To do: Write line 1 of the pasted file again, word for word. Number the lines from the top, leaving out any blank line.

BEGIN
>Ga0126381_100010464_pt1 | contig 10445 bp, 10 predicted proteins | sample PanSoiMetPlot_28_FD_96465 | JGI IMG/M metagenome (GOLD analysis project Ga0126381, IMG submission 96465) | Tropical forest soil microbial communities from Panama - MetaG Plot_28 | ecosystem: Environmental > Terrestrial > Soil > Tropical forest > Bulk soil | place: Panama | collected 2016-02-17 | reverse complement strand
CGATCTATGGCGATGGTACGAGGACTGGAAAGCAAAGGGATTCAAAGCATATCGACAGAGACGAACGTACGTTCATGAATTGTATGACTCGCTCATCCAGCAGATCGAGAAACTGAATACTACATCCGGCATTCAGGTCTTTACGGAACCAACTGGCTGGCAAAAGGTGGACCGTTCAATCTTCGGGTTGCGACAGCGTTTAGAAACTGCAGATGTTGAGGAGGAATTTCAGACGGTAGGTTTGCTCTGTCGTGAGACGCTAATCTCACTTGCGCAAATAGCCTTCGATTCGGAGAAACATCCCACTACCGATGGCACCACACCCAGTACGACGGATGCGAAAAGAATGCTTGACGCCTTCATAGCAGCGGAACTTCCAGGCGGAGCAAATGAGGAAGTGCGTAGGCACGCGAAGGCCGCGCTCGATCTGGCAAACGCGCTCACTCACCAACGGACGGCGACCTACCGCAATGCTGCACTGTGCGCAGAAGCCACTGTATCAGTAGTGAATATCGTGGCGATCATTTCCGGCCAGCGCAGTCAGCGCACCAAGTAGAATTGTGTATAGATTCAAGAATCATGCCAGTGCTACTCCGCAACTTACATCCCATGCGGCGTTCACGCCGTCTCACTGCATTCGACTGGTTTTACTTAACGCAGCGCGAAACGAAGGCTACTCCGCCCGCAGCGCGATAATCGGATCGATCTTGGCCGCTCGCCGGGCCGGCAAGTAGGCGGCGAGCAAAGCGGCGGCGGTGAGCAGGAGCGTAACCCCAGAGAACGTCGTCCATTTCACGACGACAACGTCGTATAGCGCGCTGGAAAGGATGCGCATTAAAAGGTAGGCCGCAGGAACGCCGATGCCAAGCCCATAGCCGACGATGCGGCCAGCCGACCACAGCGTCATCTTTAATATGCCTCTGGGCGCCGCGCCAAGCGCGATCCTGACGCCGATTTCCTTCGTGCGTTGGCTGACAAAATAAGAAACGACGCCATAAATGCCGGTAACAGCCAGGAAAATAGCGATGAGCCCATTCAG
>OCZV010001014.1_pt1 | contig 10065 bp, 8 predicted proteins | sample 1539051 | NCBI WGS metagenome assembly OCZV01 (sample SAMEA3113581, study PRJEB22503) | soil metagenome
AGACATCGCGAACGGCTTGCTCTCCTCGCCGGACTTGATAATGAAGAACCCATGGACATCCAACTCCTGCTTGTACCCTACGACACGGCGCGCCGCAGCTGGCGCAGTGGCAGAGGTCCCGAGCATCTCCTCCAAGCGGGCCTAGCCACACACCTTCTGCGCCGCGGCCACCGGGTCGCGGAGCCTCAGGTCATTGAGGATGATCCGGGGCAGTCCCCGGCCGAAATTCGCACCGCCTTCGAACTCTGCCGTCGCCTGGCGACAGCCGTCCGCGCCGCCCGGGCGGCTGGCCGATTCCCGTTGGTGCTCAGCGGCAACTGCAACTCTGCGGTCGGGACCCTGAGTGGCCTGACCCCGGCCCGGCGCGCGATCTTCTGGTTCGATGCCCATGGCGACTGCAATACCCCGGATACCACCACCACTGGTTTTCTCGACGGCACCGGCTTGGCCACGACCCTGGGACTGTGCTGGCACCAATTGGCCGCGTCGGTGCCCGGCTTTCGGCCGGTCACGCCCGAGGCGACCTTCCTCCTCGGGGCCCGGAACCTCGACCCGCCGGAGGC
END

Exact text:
>Ga0126381_100010464_pt1 | contig 10445 bp, 10 predicted proteins | sample PanSoiMetPlot_28_FD_96465 | JGI IMG/M metagenome (GOLD analysis project Ga0126381, IMG submission 96465) | Tropical forest soil microbial communities from Panama - MetaG Plot_28 | ecosystem: Environmental > Terrestrial > Soil > Tropical forest > Bulk soil | place: Panama | collected 2016-02-17 | reverse complement strand